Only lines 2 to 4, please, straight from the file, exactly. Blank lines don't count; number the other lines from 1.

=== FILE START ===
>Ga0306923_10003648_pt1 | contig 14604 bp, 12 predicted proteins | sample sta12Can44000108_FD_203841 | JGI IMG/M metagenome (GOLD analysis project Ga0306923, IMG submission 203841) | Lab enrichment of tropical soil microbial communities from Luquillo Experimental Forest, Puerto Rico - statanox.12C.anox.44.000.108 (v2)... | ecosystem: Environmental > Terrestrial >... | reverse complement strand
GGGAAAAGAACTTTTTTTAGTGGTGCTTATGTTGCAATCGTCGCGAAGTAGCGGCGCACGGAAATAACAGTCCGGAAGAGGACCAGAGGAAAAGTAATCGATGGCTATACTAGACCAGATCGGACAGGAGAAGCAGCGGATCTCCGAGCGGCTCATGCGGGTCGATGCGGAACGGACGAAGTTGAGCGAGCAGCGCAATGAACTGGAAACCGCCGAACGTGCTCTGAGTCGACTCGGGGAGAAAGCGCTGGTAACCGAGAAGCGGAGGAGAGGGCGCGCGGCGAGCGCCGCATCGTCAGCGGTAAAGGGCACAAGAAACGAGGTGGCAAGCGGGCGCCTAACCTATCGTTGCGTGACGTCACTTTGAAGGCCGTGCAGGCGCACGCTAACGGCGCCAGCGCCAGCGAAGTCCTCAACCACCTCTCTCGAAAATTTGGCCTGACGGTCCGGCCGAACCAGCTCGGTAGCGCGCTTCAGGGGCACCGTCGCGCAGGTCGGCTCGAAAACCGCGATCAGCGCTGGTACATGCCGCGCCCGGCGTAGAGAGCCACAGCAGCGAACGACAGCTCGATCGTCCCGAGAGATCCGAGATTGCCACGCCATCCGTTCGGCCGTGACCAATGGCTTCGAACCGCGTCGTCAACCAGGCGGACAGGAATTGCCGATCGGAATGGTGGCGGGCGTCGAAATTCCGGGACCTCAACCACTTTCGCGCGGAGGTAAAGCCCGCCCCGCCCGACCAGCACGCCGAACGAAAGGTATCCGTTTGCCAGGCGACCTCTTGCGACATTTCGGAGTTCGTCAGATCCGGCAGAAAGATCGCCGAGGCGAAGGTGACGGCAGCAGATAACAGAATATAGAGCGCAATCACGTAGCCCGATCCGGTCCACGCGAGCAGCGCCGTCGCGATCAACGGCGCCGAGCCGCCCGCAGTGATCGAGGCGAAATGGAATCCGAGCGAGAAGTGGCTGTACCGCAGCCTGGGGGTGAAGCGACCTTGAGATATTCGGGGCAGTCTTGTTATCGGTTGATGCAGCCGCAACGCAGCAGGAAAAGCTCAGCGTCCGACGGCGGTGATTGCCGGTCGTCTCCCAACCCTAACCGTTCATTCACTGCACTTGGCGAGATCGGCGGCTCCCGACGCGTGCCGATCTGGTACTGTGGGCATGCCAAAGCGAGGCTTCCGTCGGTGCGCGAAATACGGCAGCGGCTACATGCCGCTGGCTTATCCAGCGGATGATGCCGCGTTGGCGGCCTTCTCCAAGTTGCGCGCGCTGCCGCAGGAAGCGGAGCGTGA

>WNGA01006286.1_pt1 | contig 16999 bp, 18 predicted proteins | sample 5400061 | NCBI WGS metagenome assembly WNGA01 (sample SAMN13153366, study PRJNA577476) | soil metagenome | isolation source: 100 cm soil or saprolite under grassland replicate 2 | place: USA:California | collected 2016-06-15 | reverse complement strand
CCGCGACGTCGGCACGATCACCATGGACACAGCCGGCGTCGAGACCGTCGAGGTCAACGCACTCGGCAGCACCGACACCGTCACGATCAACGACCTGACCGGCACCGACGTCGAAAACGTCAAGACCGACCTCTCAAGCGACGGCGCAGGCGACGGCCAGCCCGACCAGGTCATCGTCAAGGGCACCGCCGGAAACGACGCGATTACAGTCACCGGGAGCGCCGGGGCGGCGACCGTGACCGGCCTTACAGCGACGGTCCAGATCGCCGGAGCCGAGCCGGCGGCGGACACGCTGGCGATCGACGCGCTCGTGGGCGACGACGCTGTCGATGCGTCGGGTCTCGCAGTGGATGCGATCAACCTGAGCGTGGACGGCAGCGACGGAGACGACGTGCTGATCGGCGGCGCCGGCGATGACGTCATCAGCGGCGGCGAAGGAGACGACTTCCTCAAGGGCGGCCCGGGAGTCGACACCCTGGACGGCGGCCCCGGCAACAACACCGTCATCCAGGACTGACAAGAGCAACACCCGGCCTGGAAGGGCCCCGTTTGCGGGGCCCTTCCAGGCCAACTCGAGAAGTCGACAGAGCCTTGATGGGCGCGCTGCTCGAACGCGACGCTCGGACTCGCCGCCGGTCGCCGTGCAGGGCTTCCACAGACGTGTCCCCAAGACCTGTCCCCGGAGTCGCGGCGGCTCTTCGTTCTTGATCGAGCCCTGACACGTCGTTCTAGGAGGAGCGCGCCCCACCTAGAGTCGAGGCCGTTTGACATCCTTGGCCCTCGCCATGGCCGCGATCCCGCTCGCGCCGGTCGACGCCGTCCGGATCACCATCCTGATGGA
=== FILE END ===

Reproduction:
GGGAAAAGAACTTTTTTTAGTGGTGCTTATGTTGCAATCGTCGCGAAGTAGCGGCGCACGGAAATAACAGTCCGGAAGAGGACCAGAGGAAAAGTAATCGATGGCTATACTAGACCAGATCGGACAGGAGAAGCAGCGGATCTCCGAGCGGCTCATGCGGGTCGATGCGGAACGGACGAAGTTGAGCGAGCAGCGCAATGAACTGGAAACCGCCGAACGTGCTCTGAGTCGACTCGGGGAGAAAGCGCTGGTAACCGAGAAGCGGAGGAGAGGGCGCGCGGCGAGCGCCGCATCGTCAGCGGTAAAGGGCACAAGAAACGAGGTGGCAAGCGGGCGCCTAACCTATCGTTGCGTGACGTCACTTTGAAGGCCGTGCAGGCGCACGCTAACGGCGCCAGCGCCAGCGAAGTCCTCAACCACCTCTCTCGAAAATTTGGCCTGACGGTCCGGCCGAACCAGCTCGGTAGCGCGCTTCAGGGGCACCGTCGCGCAGGTCGGCTCGAAAACCGCGATCAGCGCTGGTACATGCCGCGCCCGGCGTAGAGAGCCACAGCAGCGAACGACAGCTCGATCGTCCCGAGAGATCCGAGATTGCCACGCCATCCGTTCGGCCGTGACCAATGGCTTCGAACCGCGTCGTCAACCAGGCGGACAGGAATTGCCGATCGGAATGGTGGCGGGCGTCGAAATTCCGGGACCTCAACCACTTTCGCGCGGAGGTAAAGCCCGCCCCGCCCGACCAGCACGCCGAACGAAAGGTATCCGTTTGCCAGGCGACCTCTTGCGACATTTCGGAGTTCGTCAGATCCGGCAGAAAGATCGCCGAGGCGAAGGTGACGGCAGCAGATAACAGAATATAGAGCGCAATCACGTAGCCCGATCCGGTCCACGCGAGCAGCGCCGTCGCGATCAACGGCGCCGAGCCGCCCGCAGTGATCGAGGCGAAATGGAATCCGAGCGAGAAGTGGCTGTACCGCAGCCTGGGGGTGAAGCGACCTTGAGATATTCGGGGCAGTCTTGTTATCGGTTGATGCAGCCGCAACGCAGCAGGAAAAGCTCAGCGTCCGACGGCGGTGATTGCCGGTCGTCTCCCAACCCTAACCGTTCATTCACTGCACTTGGCGAGATCGGCGGCTCCCGACGCGTGCCGATCTGGTACTGTGGGCATGCCAAAGCGAGGCTTCCGTCGGTGCGCGAAATACGGCAGCGGCTACATGCCGCTGGCTTATCCAGCGGATGATGCCGCGTTGGCGGCCTTCTCCAAGTTGCGCGCGCTGCCGCAGGAAGCGGAGCGTGA

>WNGA01006286.1_pt1 | contig 16999 bp, 18 predicted proteins | sample 5400061 | NCBI WGS metagenome assembly WNGA01 (sample SAMN13153366, study PRJNA577476) | soil metagenome | isolation source: 100 cm soil or saprolite under grassland replicate 2 | place: USA:California | collected 2016-06-15 | reverse complement strand
CCGCGACGTCGGCACGATCACCATGGACACAGCCGGCGTCGAGACCGTCGAGGTCAACGCACTCGGCAGCACCGACACCGTCACGATCAACGACCTGACCGGCACCGACGTCGAAAACGTCAAGACCGACCTCTCAAGCGACGGCGCAGGCGACGGCCAGCCCGACCAGGTCATCGTCAAGGGCACCGCCGGAAACGACGCGATTACAGTCACCGGGAGCGCCGGGGCGGCGACCGTGACCGGCCTTACAGCGACGGTCCAGATCGCCGGAGCCGAGCCGGCGGCGGACACGCTGGCGATCGACGCGCTCGTGGGCGACGACGCTGTCGATGCGTCGGGTCTCGCAGTGGATGCGATCAACCTGAGCGTGGACGGCAGCGACGGAGACGACGTGCTGATCGGCGGCGCCGGCGATGACGTCATCAGCGGCGGCGAAGGAGACGACTTCCTCAAGGGCGGCCCGGGAGTCGACACCCTGGACGGCGGCCCCGGCAACAACACCGTCATCCAGGACTGACAAGAGCAACACCCGGCCTGGAAGGGCCCCGTTTGCGGGGCCCTTCCAGGCCAACTCGAGAAGTCGACAGAGCCTTGATGGGCGCGCTGCTCGAACGCGACGCTCGGACTCGCCGCCGGTCGCCGTGCAGGGCTTCCACAGACGTGTCCCCAAGACCTGTCCCCGGAGTCGCGGCGGCTCTTCGTTCTTGATCGAGCCCTGACACGTCGTTCTAGGAGGAGCGCGCCCCACCTAGAGTCGAGGCCGTTTGACATCCTTGGCCCTCGCCATGGCCGCGATCCCGCTCGCGCCGGTCGACGCCGTCCGGATCACCATCCTGATGGA